The 2013 draft was an exceptional one for the Chicago Cubs. Not only did they reap the benefits of suffering through a dismal 61-101 record in 2012 by getting to draft future superstar Kris Bryant with the 2nd pick, but they managed to snap up Trevor Clifton as well. Clifton was expected to be drafted in approximately the 5th round. However, a strong commitment to the University of Kentucky had many teams wary of spending a draft selection on the tall right-handed pitcher out of Tennessee. The Cubs liked what they saw in Clifton enough to take a chance on him in the 12th round and offer him a large signing bonus of $375,000, which was enough to break with Kentucky and join the Cubs organization. It’s looking like a good investment for the Cubs, so far.
Standing at 6’1 and weighing in at 170, with room to grow, Trevor Clifton draws comparisons to another right-handed hurler who was once in the Cubs system but found success elsewhere, Chris Archer. Like Archer, Clifton had a bit of a slow start to his career, but has learned from early adversity and spends every season trying to improve on his success.
“My goal each year is to be better each year in every part of my game,” says Clifton. “That’s the only way for a steady climb.”
Moving thousands of miles from home to begin a professional baseball career is an intimidating concept. When you combine that with barely turning 18 and graduating from high school, it is downright overwhelming and Clifton reasonably struggled in his first professional season, posting no wins and a 6.97 ERA in 8 games and 10 innings pitched. That was the last time that any numbers put up by Clifton would be referred to as ‘gaudy’ in a negative sense.
Over the next 3 seasons, Clifton’s ERA would never finish above a 4.00 and he averages just about one strikeout per inning pitched. Oh, and about those innings? Clifton has thrown over 100 of them for the past 2 seasons, so his durability, often a concern with pitchers drafted straight out of high school, doesn’t seem to be an issue.
Clifton’s slow and steady progress paid real dividends during the his 2016 campaign with the Myrtle Beach Pelicans where he was named Pitcher of the Month twice, earned the save in the All-Star Game and ultimately was named the Carolina League Pitcher of the Year. He also just so happened to lead the Pelicans to the Carolina League Championship and is currently ranked in the Cubs’ top 10 prospects. Not a bad resume for a young pitcher who is still just 21 years old. Aside from the natural maturing process, what changed for Clifton in 2016?
“A whole lot of stuff, from mechanics to preparation to arm care. My biggest change, by far, was the mental side of the game. I went in to last season with confidence in my pitches and slowing the game down.”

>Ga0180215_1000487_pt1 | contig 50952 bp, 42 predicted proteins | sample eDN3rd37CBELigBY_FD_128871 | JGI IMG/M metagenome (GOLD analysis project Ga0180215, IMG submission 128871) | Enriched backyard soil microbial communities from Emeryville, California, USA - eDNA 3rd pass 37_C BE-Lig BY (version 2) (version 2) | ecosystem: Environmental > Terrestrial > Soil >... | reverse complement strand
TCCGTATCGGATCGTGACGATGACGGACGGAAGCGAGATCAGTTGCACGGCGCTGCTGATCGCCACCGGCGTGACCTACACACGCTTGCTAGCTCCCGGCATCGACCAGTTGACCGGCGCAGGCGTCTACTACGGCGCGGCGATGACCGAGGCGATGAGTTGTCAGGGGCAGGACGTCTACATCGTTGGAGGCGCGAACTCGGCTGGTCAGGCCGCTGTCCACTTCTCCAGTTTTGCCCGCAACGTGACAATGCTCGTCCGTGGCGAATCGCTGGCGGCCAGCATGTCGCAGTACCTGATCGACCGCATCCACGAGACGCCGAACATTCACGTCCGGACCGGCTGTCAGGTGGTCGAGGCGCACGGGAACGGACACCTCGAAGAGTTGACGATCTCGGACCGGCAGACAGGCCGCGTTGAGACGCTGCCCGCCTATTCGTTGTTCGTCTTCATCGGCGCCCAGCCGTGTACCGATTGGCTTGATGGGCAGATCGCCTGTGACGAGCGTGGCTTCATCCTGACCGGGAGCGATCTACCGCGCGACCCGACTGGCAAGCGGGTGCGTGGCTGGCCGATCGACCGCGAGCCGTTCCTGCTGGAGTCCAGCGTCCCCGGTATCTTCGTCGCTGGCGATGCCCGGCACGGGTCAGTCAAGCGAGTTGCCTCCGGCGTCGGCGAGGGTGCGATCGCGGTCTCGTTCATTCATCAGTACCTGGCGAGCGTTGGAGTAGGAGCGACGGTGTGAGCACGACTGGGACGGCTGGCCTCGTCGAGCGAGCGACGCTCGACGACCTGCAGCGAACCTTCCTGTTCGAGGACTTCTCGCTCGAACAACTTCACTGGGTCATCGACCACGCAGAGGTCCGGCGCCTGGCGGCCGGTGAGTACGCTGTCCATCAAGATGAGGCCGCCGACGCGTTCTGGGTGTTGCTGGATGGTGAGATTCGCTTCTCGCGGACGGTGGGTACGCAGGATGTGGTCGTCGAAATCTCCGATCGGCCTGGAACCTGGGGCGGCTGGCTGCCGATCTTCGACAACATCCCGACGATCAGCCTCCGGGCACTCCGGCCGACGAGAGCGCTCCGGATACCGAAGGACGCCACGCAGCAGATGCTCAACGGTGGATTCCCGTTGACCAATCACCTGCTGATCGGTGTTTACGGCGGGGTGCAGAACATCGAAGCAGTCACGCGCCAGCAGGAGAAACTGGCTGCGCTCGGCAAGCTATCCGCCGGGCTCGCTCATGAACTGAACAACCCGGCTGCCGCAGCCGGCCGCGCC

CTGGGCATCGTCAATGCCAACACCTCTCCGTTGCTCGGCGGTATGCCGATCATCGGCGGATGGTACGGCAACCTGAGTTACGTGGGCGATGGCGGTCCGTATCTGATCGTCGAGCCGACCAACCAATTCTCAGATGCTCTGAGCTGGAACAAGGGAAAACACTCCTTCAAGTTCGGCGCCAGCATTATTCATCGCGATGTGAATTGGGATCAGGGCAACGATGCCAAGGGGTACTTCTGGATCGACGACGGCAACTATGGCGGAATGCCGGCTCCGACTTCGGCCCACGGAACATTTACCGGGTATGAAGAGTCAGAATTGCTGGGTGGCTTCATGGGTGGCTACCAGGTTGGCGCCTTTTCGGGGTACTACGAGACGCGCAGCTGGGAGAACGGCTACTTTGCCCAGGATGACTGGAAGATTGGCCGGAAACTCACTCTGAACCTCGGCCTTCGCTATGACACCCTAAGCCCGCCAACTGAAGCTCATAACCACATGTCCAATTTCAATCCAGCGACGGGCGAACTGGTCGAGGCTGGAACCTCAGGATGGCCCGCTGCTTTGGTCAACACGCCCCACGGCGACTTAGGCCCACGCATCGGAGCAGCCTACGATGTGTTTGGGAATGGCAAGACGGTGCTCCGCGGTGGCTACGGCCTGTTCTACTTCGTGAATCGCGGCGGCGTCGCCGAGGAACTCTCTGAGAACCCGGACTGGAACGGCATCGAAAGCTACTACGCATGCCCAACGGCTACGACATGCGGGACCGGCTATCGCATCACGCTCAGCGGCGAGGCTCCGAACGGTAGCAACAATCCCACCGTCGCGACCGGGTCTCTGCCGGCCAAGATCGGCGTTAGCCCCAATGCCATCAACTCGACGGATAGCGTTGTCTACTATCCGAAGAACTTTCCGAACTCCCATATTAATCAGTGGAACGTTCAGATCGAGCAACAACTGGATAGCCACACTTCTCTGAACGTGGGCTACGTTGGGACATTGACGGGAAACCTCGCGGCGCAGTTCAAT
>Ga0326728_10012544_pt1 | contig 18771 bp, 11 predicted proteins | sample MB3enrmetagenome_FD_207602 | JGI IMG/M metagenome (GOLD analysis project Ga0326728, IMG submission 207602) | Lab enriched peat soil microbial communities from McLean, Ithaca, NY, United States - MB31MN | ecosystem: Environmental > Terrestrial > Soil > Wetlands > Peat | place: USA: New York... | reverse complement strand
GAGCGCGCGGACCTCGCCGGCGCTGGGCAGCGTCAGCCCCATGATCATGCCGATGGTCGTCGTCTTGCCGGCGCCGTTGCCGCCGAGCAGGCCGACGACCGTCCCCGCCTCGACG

Given his steady rise through the Cubs system it seems likely that Clifton will at least begin the season with the Tennessee Smokies, conveniently located about 4o minutes from his hometown of Maryville.
“I’m very excited about this upcoming season and seeing my family in the stands,” says Clifton. “A lot of players don’t get to experience that. My family means the world to me.”
That’s not to say that Clifton is going to take it easy in front of the local fans. “I enjoy seeing everyone’s support from my hometown. It makes me feel accountable.”
Clifton received an award this off-season from his hometown before even throwing a professional pitch there when his former high school retired his baseball number.
“I’ve had a lot of awards throughout my career, but having my number retired around the closest people to me was by far the best. I loved getting to spend that success with Heritage [High School] and my hometown.”
Clifton’s dedication to his family and friends gives insight into the man behind the athlete and fits in perfectly with the Cubs’ character-driven mindset.
“My family means the world to me and they’ve always been really supportive from t-ball until now, so I guess I don’t know any better. I think as a player you have to earn the fans’ respect and attention. I also have some great fans and followers I see throughout my social media and love conversations with them.”
Cubs fans, if you don’t know Trevor Clifton yet, consider this your introduction. It’s very possible that Clifton will be called up to AAA Iowa at some point this season, and from there a September call-up would be certainly within the realm of possibility.
“Now pitching for your Cubs, Number 25, Trevor Clifton!” may be heard at Wrigley Field sooner than we all may think. With his raw skills and positive attitude, Clifton has every chance to be a Wrigley Field stalwart.